I was blessed very early in my work life to have been mentored by some incredible people.  Several amazing people took me under their wings and taught me some of most important lessons I have ever learned in my life.  One of those folks introduced me to the concept and philosophy of Servant Leadership. This resonated deeply with me and learning how to become a better servant leader has been my  lifelong quest.  

Col. Greg Camp was that mentor and is a person to whom I owe so very much.  Greg had retired from the Army a year or two before I met him after an exceptional career.  He  was working at Columbus Bank & Trust when I joined the company back in 1997.  Greg was one of those people who was an exceptional teacher and had a knack for pulling out a persons hidden talents and gifts.  From day one I knew he was different because he told me that “his job was to ensure that I had everything that I needed to be successful and that when I was successful, that we as a team, division and company would be successful.  That in no uncertain terms he worked for me.” (Reflecting back on what I learned from Greg I realize that I could write countess posts about his leadership influence and impact.  Maybe I’ll do that one day in other relevant messages.)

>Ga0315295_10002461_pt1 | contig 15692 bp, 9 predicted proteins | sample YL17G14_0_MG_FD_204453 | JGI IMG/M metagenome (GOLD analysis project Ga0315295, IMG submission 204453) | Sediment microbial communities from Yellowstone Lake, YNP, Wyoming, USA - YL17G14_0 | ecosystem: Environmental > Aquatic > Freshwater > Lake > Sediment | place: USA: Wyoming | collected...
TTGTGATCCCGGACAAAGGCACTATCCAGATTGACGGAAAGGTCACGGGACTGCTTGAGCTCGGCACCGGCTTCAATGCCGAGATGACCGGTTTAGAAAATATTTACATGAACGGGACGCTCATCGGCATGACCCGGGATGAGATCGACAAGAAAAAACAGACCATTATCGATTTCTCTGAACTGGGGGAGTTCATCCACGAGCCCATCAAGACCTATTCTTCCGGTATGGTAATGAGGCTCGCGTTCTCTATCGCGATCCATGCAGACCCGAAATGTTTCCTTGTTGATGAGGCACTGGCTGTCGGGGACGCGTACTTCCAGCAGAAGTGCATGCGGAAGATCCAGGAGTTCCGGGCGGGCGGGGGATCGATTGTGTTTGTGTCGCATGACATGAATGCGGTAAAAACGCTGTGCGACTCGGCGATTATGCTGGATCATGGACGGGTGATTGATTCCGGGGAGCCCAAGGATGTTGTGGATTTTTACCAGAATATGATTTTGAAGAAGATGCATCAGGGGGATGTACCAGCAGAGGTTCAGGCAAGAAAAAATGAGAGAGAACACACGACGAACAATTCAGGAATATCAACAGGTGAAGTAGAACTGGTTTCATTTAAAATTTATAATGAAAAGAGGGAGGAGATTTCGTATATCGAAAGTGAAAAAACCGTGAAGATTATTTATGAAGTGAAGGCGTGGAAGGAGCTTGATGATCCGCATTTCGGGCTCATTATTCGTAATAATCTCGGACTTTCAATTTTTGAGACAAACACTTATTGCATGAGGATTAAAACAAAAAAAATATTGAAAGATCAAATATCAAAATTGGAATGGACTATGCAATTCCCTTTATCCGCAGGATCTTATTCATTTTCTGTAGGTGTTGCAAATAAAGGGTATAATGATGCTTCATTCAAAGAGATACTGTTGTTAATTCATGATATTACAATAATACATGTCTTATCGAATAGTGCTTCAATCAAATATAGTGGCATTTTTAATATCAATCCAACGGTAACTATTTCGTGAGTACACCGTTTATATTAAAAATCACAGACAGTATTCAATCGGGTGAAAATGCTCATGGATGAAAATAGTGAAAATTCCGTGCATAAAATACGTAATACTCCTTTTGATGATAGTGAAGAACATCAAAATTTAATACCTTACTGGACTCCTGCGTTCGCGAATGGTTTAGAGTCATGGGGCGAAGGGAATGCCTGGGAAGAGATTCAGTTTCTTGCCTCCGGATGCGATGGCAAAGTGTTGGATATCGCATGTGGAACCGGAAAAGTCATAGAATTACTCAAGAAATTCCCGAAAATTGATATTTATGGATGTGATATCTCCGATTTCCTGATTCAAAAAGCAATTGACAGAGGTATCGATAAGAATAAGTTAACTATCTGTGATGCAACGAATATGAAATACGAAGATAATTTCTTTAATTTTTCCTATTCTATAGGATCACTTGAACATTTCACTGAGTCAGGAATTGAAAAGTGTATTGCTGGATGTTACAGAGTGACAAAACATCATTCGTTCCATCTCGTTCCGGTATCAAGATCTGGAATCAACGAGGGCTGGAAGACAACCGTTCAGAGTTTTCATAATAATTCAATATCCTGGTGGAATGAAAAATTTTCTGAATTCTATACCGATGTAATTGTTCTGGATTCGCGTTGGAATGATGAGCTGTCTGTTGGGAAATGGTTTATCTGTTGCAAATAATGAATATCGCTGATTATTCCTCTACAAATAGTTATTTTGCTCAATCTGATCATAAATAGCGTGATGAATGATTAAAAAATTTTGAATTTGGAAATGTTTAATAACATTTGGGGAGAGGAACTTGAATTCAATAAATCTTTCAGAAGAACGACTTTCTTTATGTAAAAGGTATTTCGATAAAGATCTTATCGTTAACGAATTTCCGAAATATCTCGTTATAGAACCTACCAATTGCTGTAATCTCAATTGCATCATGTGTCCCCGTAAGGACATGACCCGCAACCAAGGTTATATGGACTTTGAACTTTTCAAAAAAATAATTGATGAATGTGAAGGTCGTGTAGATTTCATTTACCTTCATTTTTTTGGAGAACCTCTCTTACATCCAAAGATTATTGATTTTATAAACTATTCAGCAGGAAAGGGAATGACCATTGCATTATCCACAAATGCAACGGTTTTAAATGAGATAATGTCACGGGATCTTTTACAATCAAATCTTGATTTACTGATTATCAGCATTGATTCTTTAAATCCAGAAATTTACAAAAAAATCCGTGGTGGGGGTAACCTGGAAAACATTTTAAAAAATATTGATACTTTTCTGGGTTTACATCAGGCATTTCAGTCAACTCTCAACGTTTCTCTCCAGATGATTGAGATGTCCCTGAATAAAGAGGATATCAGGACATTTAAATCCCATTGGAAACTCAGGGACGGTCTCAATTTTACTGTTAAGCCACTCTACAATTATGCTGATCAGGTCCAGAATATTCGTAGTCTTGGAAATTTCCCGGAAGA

One of the practices that Greg introduced to me was the idea of having a “leadership book club” at work so that we could learn and grow from each other.  We would become much better leaders by having heard what others think about particular topics. This practice is something I still use today for the very same reason.

I vividly remember our first “book club” meeting even though it was well over 20 years ago now.  Those meetings were held once a week before work, at “0-dark-thirty,” or to be more precise, at 6:30 AM on Friday mornings.  I was very excited to be part of the leadership team and to learn from some truly amazing and very seasoned team members.  The book we started with that morning was Leadership By The Book (which is still a personal favorite) and it opened my eyes to the philosophy of leading others by first serving them.